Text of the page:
If you’re at a party and there’s a lull in conversation just mention Donald Trump or Formula One ‘grid girls’. That’ll liven things up.
Much like the sport itself, the promotional models that flank the cars, drivers and podium of the racetrack polarise opinion.
They’re either viewed as a much-loved part of motorsport or as a sexist anachronism.
At the Clipsal 500 in Adelaide earlier this month, it emerged the South Australian government is planning to scrap taxpayer funding of promotional models at the V8 Supercars event it owns.
“I think it’s not a good spend of taxpayers’ money when we’re putting money in one area of government to help young women (with body image problems) and in another area we’re paying for other young women to dress up in skimpy outfits,” Tourism Minister Leon Bignell said.
The issue is not a sartorial one.
It’s not about the cut, shape or quality of the fabric.
The Formula One ‘grid girls’ will be stepping out in a demure, crisp green and white outfit this year – more flight attendant than exotic dancer.
The problem lies with the underlying message.
You don’t need a double degree in feminist theory to draw a link between women being treated as garnish and the reinforcement of a sense of entitlement among men.
Promotional models at sporting events are there to serve men.
Cycling, boxing and rugby league all have a version of this and all of it looks and feels hopelessly outdated.
It’s as though they’ve wandered in off the set of Mad Men.
And the head of the Formula One Grand Prix, Andrew Westacott, knows this.
In announcing a new partnership with White Ribbon Australia, which encourages men to speak out “to end men’s violence against women and girls, promote gender equality, healthy relationships and a new vision of masculinity”, Westacott conceded ‘grid girls’ were outdated.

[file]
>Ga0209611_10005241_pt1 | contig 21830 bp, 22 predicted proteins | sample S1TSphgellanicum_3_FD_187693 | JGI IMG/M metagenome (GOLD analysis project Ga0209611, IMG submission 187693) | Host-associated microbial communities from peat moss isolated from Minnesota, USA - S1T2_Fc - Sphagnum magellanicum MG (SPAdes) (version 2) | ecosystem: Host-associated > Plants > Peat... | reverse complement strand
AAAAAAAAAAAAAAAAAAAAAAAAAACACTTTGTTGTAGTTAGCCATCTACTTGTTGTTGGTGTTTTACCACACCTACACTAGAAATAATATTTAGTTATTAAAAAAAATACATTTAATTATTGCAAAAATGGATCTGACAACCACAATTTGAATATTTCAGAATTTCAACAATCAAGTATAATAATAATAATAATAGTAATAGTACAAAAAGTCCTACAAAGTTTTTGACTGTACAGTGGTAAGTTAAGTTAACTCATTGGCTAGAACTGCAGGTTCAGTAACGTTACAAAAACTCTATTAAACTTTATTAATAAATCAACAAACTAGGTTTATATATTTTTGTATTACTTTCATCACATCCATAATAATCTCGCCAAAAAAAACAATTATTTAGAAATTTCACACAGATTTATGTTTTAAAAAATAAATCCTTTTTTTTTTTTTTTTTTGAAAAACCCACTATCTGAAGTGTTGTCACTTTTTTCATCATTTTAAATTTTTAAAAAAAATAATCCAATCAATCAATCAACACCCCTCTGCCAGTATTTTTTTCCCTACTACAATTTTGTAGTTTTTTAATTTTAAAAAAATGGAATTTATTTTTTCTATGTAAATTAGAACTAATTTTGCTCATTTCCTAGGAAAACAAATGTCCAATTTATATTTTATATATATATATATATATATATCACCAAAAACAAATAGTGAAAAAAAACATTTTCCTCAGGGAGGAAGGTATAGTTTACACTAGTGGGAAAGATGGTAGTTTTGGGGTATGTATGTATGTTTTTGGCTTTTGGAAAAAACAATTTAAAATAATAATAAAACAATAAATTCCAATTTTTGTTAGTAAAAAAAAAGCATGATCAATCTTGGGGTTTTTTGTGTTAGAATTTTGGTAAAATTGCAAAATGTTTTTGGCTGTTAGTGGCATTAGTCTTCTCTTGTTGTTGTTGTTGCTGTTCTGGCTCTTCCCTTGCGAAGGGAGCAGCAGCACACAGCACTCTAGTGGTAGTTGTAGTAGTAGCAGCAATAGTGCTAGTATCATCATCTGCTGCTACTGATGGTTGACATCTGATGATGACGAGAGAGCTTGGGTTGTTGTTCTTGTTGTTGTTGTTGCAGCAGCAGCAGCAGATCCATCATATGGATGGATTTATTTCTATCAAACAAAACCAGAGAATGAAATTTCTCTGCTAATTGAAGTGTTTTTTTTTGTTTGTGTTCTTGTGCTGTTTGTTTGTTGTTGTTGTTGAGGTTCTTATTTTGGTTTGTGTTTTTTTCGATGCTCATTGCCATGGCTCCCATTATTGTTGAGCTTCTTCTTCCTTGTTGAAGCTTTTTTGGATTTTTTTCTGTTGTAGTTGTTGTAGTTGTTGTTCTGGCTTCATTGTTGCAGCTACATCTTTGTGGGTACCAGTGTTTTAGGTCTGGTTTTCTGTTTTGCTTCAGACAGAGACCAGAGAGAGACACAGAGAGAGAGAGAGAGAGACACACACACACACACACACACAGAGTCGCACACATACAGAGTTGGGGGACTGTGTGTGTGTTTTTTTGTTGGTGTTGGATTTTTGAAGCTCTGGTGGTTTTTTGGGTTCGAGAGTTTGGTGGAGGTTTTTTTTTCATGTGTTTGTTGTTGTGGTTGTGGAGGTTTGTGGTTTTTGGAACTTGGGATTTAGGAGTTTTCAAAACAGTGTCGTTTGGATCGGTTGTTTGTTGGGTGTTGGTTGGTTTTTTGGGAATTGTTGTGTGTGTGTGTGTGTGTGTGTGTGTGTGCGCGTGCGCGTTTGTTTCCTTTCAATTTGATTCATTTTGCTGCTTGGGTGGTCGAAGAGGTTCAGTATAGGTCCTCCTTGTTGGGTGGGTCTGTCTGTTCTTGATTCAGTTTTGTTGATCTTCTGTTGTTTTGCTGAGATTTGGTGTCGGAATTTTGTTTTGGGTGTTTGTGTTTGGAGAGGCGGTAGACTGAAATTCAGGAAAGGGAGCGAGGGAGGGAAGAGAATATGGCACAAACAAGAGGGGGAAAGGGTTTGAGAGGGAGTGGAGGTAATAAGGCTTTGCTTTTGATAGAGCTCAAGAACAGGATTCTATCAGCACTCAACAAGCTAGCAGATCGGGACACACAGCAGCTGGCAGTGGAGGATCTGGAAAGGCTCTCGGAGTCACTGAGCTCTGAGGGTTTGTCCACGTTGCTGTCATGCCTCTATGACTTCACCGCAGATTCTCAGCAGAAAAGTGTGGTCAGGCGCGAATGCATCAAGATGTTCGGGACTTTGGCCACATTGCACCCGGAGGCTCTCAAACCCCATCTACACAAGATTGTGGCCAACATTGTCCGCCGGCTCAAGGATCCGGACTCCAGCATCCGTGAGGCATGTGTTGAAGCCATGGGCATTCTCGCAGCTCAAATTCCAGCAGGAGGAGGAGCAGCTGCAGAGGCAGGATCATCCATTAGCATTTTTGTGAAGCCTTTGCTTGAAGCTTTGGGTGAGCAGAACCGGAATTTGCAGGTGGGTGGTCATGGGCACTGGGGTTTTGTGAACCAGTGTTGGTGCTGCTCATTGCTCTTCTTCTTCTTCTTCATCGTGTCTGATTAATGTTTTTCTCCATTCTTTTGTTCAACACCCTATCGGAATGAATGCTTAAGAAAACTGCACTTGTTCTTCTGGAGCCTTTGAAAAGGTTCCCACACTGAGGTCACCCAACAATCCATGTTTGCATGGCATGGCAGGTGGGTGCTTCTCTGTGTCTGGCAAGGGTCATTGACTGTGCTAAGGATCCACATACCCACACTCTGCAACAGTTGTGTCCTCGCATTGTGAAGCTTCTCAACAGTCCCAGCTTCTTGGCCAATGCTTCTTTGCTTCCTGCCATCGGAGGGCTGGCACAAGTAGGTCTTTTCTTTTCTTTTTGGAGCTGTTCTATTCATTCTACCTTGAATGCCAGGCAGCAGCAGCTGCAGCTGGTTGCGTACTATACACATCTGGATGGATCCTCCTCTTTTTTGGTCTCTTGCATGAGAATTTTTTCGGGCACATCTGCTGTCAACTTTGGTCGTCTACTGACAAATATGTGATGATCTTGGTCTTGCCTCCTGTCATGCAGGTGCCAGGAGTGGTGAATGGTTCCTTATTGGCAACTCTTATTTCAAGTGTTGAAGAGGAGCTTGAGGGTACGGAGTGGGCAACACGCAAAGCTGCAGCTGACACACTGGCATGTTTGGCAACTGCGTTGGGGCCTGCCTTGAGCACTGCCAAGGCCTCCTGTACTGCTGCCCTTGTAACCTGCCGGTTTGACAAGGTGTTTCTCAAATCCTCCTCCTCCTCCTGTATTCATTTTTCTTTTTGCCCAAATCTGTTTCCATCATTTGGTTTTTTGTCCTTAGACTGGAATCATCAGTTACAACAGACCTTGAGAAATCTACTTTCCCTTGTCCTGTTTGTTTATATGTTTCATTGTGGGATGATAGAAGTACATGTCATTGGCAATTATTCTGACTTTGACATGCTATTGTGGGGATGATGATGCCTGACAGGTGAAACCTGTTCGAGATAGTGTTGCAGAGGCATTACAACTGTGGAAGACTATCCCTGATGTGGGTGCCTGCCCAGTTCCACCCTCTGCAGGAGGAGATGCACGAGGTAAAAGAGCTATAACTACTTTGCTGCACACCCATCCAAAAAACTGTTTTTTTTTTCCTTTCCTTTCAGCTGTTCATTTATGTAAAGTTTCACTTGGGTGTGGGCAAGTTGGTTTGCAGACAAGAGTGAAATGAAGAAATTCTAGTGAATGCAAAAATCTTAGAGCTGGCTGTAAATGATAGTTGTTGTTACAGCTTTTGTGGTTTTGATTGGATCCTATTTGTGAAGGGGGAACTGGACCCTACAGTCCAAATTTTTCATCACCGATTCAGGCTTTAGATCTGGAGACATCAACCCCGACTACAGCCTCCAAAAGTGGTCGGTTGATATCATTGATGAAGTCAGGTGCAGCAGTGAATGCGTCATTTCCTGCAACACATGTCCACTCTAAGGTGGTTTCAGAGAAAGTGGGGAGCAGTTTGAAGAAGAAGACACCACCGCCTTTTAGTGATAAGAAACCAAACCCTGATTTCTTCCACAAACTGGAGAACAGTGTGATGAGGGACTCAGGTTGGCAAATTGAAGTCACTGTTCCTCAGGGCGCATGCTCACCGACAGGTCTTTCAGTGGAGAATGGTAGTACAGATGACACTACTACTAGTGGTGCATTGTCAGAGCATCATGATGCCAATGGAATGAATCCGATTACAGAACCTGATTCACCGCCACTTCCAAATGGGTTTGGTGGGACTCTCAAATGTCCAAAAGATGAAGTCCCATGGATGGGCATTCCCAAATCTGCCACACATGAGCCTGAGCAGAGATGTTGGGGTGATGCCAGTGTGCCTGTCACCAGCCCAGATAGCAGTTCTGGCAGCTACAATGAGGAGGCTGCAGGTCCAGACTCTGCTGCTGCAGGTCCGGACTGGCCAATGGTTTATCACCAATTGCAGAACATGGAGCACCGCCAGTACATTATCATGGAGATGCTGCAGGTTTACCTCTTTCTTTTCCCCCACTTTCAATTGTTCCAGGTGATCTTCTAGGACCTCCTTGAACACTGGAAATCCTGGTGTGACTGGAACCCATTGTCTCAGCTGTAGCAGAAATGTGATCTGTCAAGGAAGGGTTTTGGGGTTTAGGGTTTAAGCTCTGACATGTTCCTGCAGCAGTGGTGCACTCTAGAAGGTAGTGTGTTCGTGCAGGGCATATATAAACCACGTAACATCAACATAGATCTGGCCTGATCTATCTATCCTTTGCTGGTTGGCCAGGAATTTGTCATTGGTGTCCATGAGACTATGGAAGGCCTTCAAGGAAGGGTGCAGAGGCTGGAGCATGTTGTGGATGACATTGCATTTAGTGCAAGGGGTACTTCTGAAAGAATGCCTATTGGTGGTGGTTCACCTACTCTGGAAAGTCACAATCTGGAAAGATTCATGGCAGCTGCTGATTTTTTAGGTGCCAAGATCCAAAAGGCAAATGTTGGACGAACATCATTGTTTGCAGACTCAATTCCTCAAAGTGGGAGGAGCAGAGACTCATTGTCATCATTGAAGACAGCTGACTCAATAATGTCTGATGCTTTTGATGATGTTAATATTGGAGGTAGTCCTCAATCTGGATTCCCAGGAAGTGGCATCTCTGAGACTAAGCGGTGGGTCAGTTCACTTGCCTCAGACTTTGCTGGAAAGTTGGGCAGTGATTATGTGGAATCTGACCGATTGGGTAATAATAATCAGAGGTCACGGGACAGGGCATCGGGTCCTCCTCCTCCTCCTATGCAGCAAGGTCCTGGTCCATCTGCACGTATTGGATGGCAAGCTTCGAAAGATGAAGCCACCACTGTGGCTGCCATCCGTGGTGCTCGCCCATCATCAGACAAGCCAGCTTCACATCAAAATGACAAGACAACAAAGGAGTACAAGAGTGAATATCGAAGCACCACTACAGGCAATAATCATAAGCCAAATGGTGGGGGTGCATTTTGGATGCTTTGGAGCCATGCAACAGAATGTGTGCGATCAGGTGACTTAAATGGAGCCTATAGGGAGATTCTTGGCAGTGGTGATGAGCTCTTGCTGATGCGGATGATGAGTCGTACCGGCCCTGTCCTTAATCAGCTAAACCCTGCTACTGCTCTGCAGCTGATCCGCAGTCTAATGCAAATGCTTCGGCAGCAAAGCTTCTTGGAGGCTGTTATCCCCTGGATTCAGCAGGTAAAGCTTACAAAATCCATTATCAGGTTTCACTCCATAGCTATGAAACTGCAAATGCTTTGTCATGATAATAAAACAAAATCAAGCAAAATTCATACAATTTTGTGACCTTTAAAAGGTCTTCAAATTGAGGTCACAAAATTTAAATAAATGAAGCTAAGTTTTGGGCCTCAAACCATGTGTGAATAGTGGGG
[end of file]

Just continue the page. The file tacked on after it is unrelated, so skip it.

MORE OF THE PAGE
White Ribbon is the perfect fit for the Grand Prix.
Of the sport’s target audience, 80 per cent are men.
I look forward to hearing White Ribbon use its voice to promote gender equality in Formula One because, at the moment, the strong message is it’s for men only.
As a nation we’re finally beginning to understand the damaging effects of sexist attitudes.
New research shows young people are struggling to work out what healthy, respectful relationships look like.
A 2015 survey of over 3000 young men and women commissioned by Our Watch found one in six 12-24 year olds believe ‘women should know their place’.
These are the kinds of attitudes that give rise to discrimination and violence.
Against this backdrop, it seems incongruous that women are paraded at sporting events as decorative pieces.
The way I see it there are two options.
They either start getting men to accessorise women’s sport or do away with the practice altogether.
I’m not wagging my finger at the women who do this – they have a choice, and an opportunity to work, and they enjoy the work.
But I would argue women and men are socially conditioned to perform certain roles.
The World Endurance Championship scrapped the ‘grid girl’ concept altogether at the start of the 2015 season, its CEO Gerard Neveu saying: “For me, that is the past. The condition of women is a little bit different now.”
I’m all for traditions and customs – I had the local Greek priest drop by and bless my new house with prayers and sprinklings of holy water and, being a fan of The Exorcist, I found the whole thing oddly reassuring.
But I’m not for traditions and customs that reinforce gender stereotypes.
F1 needs to move with the times.
Who knows, after the initial grumbling dies down, they may attract more people to their sport.